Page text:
But don’t let me give the impression that Father Rutler’s work is a polemic. It doesn’t have to be. Just showing what the great hymns were – from the patristic O Trinity of Blessed Light to the American tent-revival song There is a Fountain Filled with Blood; from the melodies of Bach and Haydn to those of a farmer whistling on the Sussex downs – is sufficient.
You don’t have to read The Stories of Hymns from beginning to end, in order, just as you don’t have to browse the hymns in a hymnal by starting with the first. Father Rutler introduces each hymn by title, followed by the score for the principal melody-line, the name of the melody, and the texts for the verses. Then he gives us a two-page essay on the hymn, telling stories as the master raconteur he is, helping us to appreciate the beauty of the music or the poetry, and showing us that the old hymnodists really did try to preach as Saint Paul did: Christ alone, and Him crucified.
Every page is a delight. I never knew that He Who Would Valiant Be, set by the incomparable Ralph Vaughan Williams to the folk tune “Monks Gate,” was chosen by Winston Churchill to be sung at his funeral in St. Paul’s Cathedral, indicating, says Father Rutler, “that, from the purview of natural virtue, he lived World War II as a spiritual battle, and in such combat nothing is more demeaning to human integrity than moral neutrality.” I had seen John Milton named as the author of Let Us With a Gladsome Mind, but I did not know that he was only a fifteen year old lad when he wrote it as a paraphrase of Psalm 136, which of course he was reading in Hebrew. Nor did I know that for two centuries the hymn was part of the commencement ceremonies at Dartmouth College, Father Rutler’salma mater, “until the world of academia was brutalized by the philistinism of political correctness.” His last memory of the college was a sweet one, singing Milton’s hymn with “hundreds of fellows in my class among the pines of Hanover Plain.”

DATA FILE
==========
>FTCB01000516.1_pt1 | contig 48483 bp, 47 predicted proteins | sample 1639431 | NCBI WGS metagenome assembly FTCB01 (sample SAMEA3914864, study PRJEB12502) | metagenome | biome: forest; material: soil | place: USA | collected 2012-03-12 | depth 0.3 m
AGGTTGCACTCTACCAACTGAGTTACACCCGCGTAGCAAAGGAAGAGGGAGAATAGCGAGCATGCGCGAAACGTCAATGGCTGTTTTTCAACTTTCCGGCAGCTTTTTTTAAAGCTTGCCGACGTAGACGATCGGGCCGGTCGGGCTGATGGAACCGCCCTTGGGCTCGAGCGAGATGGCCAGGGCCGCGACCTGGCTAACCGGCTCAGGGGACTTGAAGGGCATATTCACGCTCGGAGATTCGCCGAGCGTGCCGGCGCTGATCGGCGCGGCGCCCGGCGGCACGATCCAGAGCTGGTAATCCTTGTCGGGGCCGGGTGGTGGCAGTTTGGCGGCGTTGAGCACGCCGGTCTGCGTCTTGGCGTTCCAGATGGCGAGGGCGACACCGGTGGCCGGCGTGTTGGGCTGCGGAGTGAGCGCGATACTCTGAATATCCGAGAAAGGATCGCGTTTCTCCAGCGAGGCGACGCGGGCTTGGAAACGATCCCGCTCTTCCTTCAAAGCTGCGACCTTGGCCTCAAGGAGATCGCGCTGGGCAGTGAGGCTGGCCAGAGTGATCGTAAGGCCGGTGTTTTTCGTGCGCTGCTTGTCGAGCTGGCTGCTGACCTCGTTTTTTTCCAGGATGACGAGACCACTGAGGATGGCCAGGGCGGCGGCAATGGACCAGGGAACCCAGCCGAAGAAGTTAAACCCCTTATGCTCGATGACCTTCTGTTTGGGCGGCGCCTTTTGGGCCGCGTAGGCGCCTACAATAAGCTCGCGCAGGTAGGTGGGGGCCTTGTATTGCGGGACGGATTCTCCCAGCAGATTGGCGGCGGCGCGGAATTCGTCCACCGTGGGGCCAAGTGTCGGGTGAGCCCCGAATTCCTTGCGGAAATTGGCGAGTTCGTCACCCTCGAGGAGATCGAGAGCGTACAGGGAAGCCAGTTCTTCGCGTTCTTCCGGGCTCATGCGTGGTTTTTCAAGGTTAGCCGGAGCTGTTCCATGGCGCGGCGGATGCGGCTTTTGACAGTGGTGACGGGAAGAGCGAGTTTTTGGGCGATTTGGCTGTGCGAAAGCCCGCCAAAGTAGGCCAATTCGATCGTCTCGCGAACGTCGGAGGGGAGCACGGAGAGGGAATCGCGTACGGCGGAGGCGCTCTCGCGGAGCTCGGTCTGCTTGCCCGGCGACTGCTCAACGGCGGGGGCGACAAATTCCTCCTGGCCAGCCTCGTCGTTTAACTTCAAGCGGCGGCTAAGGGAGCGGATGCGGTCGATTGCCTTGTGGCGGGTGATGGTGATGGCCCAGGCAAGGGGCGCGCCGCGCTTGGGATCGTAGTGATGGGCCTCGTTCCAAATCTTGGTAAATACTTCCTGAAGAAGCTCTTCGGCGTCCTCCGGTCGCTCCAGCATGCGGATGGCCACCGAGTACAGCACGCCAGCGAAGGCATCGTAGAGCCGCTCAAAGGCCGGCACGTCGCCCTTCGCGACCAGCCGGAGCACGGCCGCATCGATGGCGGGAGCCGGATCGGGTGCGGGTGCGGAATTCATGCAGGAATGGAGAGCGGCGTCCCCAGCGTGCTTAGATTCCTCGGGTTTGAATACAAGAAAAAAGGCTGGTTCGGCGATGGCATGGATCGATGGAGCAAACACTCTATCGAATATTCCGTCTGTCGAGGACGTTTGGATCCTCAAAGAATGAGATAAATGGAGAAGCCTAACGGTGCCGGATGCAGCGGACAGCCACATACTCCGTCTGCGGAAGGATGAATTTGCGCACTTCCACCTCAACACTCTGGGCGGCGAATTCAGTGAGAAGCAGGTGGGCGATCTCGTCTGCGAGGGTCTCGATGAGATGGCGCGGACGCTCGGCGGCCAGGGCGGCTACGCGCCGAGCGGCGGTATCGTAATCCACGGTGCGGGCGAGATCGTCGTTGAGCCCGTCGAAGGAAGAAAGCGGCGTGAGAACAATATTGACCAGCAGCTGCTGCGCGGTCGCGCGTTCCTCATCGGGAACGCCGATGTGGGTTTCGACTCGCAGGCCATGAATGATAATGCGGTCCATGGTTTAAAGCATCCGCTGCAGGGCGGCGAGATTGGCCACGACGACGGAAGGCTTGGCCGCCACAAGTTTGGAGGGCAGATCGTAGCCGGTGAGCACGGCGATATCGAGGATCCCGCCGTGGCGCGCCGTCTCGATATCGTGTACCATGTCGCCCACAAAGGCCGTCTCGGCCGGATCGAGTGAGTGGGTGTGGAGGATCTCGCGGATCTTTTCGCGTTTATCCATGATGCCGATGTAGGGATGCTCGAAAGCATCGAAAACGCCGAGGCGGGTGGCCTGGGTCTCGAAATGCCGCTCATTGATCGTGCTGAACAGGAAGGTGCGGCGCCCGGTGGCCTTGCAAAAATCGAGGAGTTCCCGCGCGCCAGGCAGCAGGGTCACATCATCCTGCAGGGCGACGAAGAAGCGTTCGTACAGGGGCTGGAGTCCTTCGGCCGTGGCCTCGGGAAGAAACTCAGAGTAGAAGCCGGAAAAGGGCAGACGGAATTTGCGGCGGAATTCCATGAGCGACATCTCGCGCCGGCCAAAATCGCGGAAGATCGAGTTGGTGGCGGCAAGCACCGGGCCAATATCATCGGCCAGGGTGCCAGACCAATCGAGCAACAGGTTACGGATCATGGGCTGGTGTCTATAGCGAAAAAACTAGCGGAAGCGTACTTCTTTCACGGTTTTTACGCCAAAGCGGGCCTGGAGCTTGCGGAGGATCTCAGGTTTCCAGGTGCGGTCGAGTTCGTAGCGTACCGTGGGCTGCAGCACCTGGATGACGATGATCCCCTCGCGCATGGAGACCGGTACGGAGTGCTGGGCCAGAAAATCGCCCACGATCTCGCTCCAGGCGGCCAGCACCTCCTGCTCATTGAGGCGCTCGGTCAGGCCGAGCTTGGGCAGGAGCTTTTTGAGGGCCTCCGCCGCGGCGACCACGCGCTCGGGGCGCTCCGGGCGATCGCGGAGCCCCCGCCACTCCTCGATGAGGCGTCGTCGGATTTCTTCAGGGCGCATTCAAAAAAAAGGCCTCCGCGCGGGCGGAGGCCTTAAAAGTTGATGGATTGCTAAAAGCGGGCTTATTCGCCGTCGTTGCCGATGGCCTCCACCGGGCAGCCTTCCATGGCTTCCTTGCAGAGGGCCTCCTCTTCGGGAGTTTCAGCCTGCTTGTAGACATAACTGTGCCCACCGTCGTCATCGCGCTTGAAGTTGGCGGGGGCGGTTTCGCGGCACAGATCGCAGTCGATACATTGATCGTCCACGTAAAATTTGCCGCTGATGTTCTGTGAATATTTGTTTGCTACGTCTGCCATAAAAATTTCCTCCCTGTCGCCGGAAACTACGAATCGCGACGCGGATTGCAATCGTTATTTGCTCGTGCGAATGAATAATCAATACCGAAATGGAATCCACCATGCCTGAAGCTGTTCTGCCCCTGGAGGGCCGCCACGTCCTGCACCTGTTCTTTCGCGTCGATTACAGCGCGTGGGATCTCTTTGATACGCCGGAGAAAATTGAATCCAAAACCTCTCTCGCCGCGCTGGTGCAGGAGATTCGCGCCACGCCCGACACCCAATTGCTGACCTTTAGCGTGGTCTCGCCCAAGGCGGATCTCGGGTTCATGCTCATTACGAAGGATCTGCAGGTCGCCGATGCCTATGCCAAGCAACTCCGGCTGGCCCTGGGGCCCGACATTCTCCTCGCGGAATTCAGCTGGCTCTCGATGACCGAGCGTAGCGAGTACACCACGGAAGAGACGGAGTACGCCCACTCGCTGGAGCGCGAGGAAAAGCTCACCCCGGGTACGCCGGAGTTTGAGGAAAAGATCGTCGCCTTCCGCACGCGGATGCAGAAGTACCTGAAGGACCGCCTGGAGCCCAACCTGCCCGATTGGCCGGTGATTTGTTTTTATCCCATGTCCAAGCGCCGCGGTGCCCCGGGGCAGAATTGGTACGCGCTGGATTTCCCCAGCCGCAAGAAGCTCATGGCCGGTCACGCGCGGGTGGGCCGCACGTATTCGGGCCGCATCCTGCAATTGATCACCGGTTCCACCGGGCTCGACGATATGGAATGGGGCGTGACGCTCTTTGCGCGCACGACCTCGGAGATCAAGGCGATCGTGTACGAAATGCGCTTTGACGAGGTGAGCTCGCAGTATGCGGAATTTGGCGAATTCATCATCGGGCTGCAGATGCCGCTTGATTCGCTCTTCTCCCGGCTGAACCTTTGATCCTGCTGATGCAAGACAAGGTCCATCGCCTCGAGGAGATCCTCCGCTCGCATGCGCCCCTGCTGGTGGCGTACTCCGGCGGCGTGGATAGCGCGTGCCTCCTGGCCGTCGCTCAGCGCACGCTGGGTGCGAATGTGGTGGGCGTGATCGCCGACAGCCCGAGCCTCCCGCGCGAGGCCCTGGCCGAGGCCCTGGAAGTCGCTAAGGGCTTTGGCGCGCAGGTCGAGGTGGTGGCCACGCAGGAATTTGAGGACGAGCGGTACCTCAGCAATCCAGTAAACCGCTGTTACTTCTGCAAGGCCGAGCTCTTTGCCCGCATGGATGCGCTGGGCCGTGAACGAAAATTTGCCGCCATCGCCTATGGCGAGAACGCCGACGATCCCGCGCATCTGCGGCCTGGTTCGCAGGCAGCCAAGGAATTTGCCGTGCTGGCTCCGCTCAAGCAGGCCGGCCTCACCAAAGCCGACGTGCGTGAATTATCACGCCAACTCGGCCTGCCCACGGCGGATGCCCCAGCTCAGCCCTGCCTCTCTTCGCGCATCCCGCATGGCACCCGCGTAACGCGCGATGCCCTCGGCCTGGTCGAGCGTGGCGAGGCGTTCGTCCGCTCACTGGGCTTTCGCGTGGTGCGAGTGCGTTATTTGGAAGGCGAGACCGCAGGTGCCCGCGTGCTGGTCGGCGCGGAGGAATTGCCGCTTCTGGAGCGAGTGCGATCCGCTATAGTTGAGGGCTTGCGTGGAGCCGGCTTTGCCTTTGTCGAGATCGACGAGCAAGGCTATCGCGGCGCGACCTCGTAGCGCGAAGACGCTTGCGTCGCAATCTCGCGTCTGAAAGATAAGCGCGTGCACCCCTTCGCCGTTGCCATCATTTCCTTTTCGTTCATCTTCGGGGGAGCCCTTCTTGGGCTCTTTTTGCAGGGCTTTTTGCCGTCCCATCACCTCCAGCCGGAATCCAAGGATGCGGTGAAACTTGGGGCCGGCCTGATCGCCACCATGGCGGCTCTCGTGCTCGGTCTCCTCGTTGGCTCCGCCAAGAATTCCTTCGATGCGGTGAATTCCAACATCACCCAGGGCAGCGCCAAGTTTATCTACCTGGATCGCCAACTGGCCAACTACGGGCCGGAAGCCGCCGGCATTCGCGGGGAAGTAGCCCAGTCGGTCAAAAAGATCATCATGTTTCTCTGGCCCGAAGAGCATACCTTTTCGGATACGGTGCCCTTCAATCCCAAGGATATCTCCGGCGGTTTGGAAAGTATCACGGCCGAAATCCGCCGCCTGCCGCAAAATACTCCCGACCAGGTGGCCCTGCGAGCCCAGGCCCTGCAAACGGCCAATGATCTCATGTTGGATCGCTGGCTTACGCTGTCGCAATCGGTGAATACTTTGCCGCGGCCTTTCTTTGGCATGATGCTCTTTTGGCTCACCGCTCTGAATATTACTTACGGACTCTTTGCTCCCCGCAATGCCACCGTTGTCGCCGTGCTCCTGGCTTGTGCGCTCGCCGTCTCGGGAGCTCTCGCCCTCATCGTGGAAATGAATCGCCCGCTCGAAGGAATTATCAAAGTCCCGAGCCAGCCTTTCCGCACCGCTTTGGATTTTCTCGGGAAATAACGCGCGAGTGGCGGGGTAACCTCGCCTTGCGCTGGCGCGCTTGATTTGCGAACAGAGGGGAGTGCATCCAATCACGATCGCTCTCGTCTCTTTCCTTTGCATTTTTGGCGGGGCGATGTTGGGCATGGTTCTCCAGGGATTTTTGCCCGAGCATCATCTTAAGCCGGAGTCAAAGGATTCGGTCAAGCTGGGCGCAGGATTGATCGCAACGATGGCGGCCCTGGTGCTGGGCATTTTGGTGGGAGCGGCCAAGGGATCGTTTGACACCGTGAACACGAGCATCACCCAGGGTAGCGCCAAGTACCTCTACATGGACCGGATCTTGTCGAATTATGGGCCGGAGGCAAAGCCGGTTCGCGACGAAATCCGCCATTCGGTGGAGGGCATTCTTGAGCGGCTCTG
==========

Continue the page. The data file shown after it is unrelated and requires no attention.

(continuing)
I knew that the text of Wake, Awake, for Night is Flying was originally German, and that Bach had taken up an older melody and arranged it for what organists know as Wachet Auf. I did not know that the poet and composer both, Philip Nicolai, was a Lutheran pastor whose art was a part of his care for souls, pouring from “his mind and heart, not in spite of, but because of the plague that killed more than a thousand of his parishioners in Westphalia in the second half of 1597 and scores more in the beginning of 1598,” and so to give hope to his fellow sufferers he composed a book of hymns and called it Mirror of Joys. Then Bach went on to do what Vaughan Williams would do in the twentieth century, and what plenty of lovers of genuine folk music and folk hymnody did in the nineteenth. He “typified the minuscule population of true greatness by not disdaining the amateur. He harmonized Nicolai’s melody and, in so doing, added passing notes to improve its singability, the way Corot added a few strokes to a student’s painting to their mutual delight.”